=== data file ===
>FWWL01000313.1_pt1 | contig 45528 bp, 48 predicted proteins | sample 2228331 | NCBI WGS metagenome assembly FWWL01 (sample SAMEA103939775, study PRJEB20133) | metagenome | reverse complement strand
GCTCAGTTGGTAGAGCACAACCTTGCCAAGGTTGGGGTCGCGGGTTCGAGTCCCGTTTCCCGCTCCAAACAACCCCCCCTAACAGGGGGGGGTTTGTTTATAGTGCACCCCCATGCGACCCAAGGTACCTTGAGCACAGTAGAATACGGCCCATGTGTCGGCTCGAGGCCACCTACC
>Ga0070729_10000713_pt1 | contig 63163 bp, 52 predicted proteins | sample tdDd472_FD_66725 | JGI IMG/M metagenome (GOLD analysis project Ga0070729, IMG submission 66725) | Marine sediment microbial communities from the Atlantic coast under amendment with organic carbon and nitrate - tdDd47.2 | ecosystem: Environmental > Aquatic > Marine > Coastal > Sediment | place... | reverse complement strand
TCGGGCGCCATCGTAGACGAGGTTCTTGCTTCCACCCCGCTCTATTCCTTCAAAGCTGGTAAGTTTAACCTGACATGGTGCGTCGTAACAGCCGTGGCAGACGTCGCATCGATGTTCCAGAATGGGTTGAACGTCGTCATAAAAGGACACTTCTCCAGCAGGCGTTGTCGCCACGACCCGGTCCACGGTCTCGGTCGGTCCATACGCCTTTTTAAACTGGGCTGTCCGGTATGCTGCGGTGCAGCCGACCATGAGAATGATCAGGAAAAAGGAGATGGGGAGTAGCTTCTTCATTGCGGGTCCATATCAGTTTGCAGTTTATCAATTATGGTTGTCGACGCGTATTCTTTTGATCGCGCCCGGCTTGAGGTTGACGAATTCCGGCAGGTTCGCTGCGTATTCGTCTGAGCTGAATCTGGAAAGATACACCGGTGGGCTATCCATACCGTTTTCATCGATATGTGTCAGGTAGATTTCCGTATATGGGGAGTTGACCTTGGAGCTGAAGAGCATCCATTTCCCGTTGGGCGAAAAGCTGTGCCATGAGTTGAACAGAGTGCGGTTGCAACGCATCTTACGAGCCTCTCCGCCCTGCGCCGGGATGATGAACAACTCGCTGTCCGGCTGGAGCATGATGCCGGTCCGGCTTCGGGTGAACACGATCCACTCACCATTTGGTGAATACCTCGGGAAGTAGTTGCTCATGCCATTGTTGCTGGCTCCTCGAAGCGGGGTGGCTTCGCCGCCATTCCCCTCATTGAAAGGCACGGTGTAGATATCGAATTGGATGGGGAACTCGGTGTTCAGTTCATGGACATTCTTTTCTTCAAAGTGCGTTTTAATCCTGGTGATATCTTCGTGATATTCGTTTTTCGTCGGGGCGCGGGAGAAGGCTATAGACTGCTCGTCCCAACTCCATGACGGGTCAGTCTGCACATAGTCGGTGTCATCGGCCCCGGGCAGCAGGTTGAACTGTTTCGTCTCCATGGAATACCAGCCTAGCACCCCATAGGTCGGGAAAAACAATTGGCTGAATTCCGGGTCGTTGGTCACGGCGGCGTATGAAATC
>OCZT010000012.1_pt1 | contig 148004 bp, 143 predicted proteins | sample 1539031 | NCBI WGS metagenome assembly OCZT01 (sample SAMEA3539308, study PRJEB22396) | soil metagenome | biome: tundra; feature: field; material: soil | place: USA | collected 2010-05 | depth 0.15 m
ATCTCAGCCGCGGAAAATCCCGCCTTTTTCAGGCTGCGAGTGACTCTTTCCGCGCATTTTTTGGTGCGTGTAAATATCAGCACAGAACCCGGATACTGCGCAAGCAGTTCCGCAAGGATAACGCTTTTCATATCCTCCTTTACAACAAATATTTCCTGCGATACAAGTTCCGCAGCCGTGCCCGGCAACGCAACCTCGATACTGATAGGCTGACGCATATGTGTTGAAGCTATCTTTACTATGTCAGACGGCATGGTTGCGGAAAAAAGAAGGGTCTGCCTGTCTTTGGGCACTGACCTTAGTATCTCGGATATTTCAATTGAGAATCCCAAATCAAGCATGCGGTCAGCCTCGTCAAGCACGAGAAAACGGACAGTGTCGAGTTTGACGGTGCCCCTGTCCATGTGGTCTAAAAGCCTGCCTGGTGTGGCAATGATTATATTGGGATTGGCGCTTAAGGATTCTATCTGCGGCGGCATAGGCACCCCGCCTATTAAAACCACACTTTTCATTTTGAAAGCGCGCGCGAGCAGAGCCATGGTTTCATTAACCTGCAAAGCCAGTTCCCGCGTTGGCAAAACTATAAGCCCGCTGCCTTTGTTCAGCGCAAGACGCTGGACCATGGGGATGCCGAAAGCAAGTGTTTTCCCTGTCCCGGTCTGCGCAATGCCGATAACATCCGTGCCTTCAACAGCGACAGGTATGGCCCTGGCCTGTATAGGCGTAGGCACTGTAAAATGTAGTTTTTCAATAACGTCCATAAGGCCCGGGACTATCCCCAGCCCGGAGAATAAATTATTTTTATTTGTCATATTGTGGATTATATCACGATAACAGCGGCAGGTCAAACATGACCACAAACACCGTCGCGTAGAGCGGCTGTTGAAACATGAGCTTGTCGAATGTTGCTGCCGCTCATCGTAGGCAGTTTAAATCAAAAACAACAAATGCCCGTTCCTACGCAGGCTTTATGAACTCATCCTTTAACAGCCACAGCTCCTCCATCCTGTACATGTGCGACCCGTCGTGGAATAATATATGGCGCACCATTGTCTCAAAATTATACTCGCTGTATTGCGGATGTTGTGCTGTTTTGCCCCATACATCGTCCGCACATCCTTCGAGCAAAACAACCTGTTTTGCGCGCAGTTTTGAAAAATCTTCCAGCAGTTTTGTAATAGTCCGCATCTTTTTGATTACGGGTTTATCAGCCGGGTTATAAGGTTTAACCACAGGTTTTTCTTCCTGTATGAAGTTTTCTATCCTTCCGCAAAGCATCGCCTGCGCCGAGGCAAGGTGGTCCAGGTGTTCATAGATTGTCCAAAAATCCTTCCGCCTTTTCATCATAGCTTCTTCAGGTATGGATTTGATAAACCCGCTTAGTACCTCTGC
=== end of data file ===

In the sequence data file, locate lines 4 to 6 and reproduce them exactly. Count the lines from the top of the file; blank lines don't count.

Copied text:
TCGGGCGCCATCGTAGACGAGGTTCTTGCTTCCACCCCGCTCTATTCCTTCAAAGCTGGTAAGTTTAACCTGACATGGTGCGTCGTAACAGCCGTGGCAGACGTCGCATCGATGTTCCAGAATGGGTTGAACGTCGTCATAAAAGGACACTTCTCCAGCAGGCGTTGTCGCCACGACCCGGTCCACGGTCTCGGTCGGTCCATACGCCTTTTTAAACTGGGCTGTCCGGTATGCTGCGGTGCAGCCGACCATGAGAATGATCAGGAAAAAGGAGATGGGGAGTAGCTTCTTCATTGCGGGTCCATATCAGTTTGCAGTTTATCAATTATGGTTGTCGACGCGTATTCTTTTGATCGCGCCCGGCTTGAGGTTGACGAATTCCGGCAGGTTCGCTGCGTATTCGTCTGAGCTGAATCTGGAAAGATACACCGGTGGGCTATCCATACCGTTTTCATCGATATGTGTCAGGTAGATTTCCGTATATGGGGAGTTGACCTTGGAGCTGAAGAGCATCCATTTCCCGTTGGGCGAAAAGCTGTGCCATGAGTTGAACAGAGTGCGGTTGCAACGCATCTTACGAGCCTCTCCGCCCTGCGCCGGGATGATGAACAACTCGCTGTCCGGCTGGAGCATGATGCCGGTCCGGCTTCGGGTGAACACGATCCACTCACCATTTGGTGAATACCTCGGGAAGTAGTTGCTCATGCCATTGTTGCTGGCTCCTCGAAGCGGGGTGGCTTCGCCGCCATTCCCCTCATTGAAAGGCACGGTGTAGATATCGAATTGGATGGGGAACTCGGTGTTCAGTTCATGGACATTCTTTTCTTCAAAGTGCGTTTTAATCCTGGTGATATCTTCGTGATATTCGTTTTTCGTCGGGGCGCGGGAGAAGGCTATAGACTGCTCGTCCCAACTCCATGACGGGTCAGTCTGCACATAGTCGGTGTCATCGGCCCCGGGCAGCAGGTTGAACTGTTTCGTCTCCATGGAATACCAGCCTAGCACCCCATAGGTCGGGAAAAACAATTGGCTGAATTCCGGGTCGTTGGTCACGGCGGCGTATGAAATC
>OCZT010000012.1_pt1 | contig 148004 bp, 143 predicted proteins | sample 1539031 | NCBI WGS metagenome assembly OCZT01 (sample SAMEA3539308, study PRJEB22396) | soil metagenome | biome: tundra; feature: field; material: soil | place: USA | collected 2010-05 | depth 0.15 m
ATCTCAGCCGCGGAAAATCCCGCCTTTTTCAGGCTGCGAGTGACTCTTTCCGCGCATTTTTTGGTGCGTGTAAATATCAGCACAGAACCCGGATACTGCGCAAGCAGTTCCGCAAGGATAACGCTTTTCATATCCTCCTTTACAACAAATATTTCCTGCGATACAAGTTCCGCAGCCGTGCCCGGCAACGCAACCTCGATACTGATAGGCTGACGCATATGTGTTGAAGCTATCTTTACTATGTCAGACGGCATGGTTGCGGAAAAAAGAAGGGTCTGCCTGTCTTTGGGCACTGACCTTAGTATCTCGGATATTTCAATTGAGAATCCCAAATCAAGCATGCGGTCAGCCTCGTCAAGCACGAGAAAACGGACAGTGTCGAGTTTGACGGTGCCCCTGTCCATGTGGTCTAAAAGCCTGCCTGGTGTGGCAATGATTATATTGGGATTGGCGCTTAAGGATTCTATCTGCGGCGGCATAGGCACCCCGCCTATTAAAACCACACTTTTCATTTTGAAAGCGCGCGCGAGCAGAGCCATGGTTTCATTAACCTGCAAAGCCAGTTCCCGCGTTGGCAAAACTATAAGCCCGCTGCCTTTGTTCAGCGCAAGACGCTGGACCATGGGGATGCCGAAAGCAAGTGTTTTCCCTGTCCCGGTCTGCGCAATGCCGATAACATCCGTGCCTTCAACAGCGACAGGTATGGCCCTGGCCTGTATAGGCGTAGGCACTGTAAAATGTAGTTTTTCAATAACGTCCATAAGGCCCGGGACTATCCCCAGCCCGGAGAATAAATTATTTTTATTTGTCATATTGTGGATTATATCACGATAACAGCGGCAGGTCAAACATGACCACAAACACCGTCGCGTAGAGCGGCTGTTGAAACATGAGCTTGTCGAATGTTGCTGCCGCTCATCGTAGGCAGTTTAAATCAAAAACAACAAATGCCCGTTCCTACGCAGGCTTTATGAACTCATCCTTTAACAGCCACAGCTCCTCCATCCTGTACATGTGCGACCCGTCGTGGAATAATATATGGCGCACCATTGTCTCAAAATTATACTCGCTGTATTGCGGATGTTGTGCTGTTTTGCCCCATACATCGTCCGCACATCCTTCGAGCAAAACAACCTGTTTTGCGCGCAGTTTTGAAAAATCTTCCAGCAGTTTTGTAATAGTCCGCATCTTTTTGATTACGGGTTTATCAGCCGGGTTATAAGGTTTAACCACAGGTTTTTCTTCCTGTATGAAGTTTTCTATCCTTCCGCAAAGCATCGCCTGCGCCGAGGCAAGGTGGTCCAGGTGTTCATAGATTGTCCAAAAATCCTTCCGCCTTTTCATCATAGCTTCTTCAGGTATGGATTTGATAAACCCGCTTAGTACCTCTGC